I also recommend the catalogue for the first exhibition as it's informative about the techniques employed by the different artists. (I have to say the Fitzwilliam Online Shop looks as it's well overdue for an upgrade!). The cover uses the above painting by Turner.

It's been a very real disappointment while writing this post to find that the Fitzwilliam website does not make it easy to share the watercolours in its collection online. One could be forgiven for thinking that there has been no will to digitise the collection (or maybe just a very poor database and/or search engine of what has been digitised?). The end result is that the paintings which are most difficult to exhibit are also the most difficult to find!

There should be no doubts that very many people appreciate watercolour paintings - this is an exhibition with a lot of visitors - however:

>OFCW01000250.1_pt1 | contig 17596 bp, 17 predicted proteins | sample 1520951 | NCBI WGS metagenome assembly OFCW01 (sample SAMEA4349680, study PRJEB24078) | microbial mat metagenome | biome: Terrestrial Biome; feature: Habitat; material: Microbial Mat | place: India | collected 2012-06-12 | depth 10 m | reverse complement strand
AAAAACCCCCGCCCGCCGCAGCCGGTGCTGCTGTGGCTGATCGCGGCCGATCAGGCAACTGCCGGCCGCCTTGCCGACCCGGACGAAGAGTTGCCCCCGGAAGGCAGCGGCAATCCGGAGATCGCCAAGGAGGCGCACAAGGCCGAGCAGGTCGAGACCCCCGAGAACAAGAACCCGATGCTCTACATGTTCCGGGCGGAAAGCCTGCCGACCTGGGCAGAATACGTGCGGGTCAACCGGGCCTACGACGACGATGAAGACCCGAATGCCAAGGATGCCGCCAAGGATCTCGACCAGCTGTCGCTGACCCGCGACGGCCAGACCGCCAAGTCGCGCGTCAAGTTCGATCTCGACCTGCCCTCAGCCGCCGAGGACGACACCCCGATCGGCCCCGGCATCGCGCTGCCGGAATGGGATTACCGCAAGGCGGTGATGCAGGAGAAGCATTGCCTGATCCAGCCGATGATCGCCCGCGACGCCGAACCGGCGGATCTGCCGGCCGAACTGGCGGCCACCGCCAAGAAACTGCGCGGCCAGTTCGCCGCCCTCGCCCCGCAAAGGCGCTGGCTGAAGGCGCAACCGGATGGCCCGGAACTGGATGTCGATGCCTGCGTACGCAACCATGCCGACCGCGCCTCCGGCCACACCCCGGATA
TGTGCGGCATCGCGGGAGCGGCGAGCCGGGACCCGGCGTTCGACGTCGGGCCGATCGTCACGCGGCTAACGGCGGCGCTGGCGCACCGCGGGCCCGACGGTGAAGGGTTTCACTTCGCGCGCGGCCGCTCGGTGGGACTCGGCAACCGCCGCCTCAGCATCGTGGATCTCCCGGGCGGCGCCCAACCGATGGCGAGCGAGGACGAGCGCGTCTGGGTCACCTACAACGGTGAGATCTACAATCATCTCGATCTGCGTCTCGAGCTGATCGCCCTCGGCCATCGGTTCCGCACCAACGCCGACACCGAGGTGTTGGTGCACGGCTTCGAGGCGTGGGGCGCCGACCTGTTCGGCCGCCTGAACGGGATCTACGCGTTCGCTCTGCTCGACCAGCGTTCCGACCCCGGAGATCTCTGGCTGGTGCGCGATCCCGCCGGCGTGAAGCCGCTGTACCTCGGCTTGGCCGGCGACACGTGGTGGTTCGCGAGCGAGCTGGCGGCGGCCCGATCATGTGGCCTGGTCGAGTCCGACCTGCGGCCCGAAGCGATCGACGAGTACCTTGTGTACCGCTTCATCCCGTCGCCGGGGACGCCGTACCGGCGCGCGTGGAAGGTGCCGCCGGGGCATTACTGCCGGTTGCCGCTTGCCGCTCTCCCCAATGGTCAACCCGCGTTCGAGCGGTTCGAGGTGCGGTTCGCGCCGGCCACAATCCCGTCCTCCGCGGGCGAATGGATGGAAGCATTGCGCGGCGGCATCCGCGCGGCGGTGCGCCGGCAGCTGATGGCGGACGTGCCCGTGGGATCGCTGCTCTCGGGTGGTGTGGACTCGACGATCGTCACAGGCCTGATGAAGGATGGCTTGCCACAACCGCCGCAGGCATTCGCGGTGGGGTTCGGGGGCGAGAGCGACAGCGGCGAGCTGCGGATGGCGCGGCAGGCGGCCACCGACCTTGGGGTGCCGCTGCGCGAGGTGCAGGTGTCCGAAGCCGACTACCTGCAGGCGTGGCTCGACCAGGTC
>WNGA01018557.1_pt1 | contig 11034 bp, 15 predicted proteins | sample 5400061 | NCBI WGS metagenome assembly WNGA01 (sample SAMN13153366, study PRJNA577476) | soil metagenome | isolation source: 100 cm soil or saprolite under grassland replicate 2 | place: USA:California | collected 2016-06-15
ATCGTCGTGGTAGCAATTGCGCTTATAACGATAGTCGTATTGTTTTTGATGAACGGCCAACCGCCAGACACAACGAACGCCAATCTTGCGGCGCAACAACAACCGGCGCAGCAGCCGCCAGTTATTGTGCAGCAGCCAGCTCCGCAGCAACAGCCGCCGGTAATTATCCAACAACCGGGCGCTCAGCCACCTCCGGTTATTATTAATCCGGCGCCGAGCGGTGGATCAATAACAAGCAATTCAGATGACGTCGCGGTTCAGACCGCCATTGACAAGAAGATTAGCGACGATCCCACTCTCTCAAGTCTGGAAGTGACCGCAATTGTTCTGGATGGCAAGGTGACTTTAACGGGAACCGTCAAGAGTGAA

• There is no virtual exhibition of the exhibition or selected highlights for those unable to visit
  • You have to know to search via their app - which can be found at http://webapps.fitzmuseum.cam.ac.uk/explorer/
  • When you search the paintings in the collection, it's the oil paintings which typically come up for specific artists and not the watercolours.  However if you search under drawings rather than paintings I then found that the watercolours begin to appear.
  • Initial impressions were that important painters in watercolour appear to be completely ignored or are very difficult to find - until the advanced search function is used - or the special app.
However having raised the issue with the Fitzwilliam, I'm assured they are very much aware of the issues with the website and the share function and the impressions that it gives - and that these are currently being addressed by the Museum. Which is a relief as hopefully that means things can only improve!